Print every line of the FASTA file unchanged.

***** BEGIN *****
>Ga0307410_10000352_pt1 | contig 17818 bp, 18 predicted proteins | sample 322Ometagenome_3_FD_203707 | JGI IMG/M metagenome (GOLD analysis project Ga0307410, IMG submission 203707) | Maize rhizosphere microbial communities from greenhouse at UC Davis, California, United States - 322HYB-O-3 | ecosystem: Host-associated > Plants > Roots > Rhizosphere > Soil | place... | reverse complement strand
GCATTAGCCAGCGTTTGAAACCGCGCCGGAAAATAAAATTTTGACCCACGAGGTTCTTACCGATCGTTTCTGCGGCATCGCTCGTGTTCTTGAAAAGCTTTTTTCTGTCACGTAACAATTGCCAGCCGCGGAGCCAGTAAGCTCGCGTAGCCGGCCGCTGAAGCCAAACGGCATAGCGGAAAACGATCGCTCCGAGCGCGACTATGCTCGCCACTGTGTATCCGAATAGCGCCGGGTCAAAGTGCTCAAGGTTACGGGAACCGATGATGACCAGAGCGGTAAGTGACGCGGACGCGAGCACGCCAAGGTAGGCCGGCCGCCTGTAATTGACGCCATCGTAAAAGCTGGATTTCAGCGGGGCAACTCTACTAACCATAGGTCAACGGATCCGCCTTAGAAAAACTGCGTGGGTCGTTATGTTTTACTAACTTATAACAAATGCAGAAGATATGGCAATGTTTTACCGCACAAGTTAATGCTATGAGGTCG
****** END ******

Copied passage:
>Ga0307410_10000352_pt1 | contig 17818 bp, 18 predicted proteins | sample 322Ometagenome_3_FD_203707 | JGI IMG/M metagenome (GOLD analysis project Ga0307410, IMG submission 203707) | Maize rhizosphere microbial communities from greenhouse at UC Davis, California, United States - 322HYB-O-3 | ecosystem: Host-associated > Plants > Roots > Rhizosphere > Soil | place... | reverse complement strand
GCATTAGCCAGCGTTTGAAACCGCGCCGGAAAATAAAATTTTGACCCACGAGGTTCTTACCGATCGTTTCTGCGGCATCGCTCGTGTTCTTGAAAAGCTTTTTTCTGTCACGTAACAATTGCCAGCCGCGGAGCCAGTAAGCTCGCGTAGCCGGCCGCTGAAGCCAAACGGCATAGCGGAAAACGATCGCTCCGAGCGCGACTATGCTCGCCACTGTGTATCCGAATAGCGCCGGGTCAAAGTGCTCAAGGTTACGGGAACCGATGATGACCAGAGCGGTAAGTGACGCGGACGCGAGCACGCCAAGGTAGGCCGGCCGCCTGTAATTGACGCCATCGTAAAAGCTGGATTTCAGCGGGGCAACTCTACTAACCATAGGTCAACGGATCCGCCTTAGAAAAACTGCGTGGGTCGTTATGTTTTACTAACTTATAACAAATGCAGAAGATATGGCAATGTTTTACCGCACAAGTTAATGCTATGAGGTCG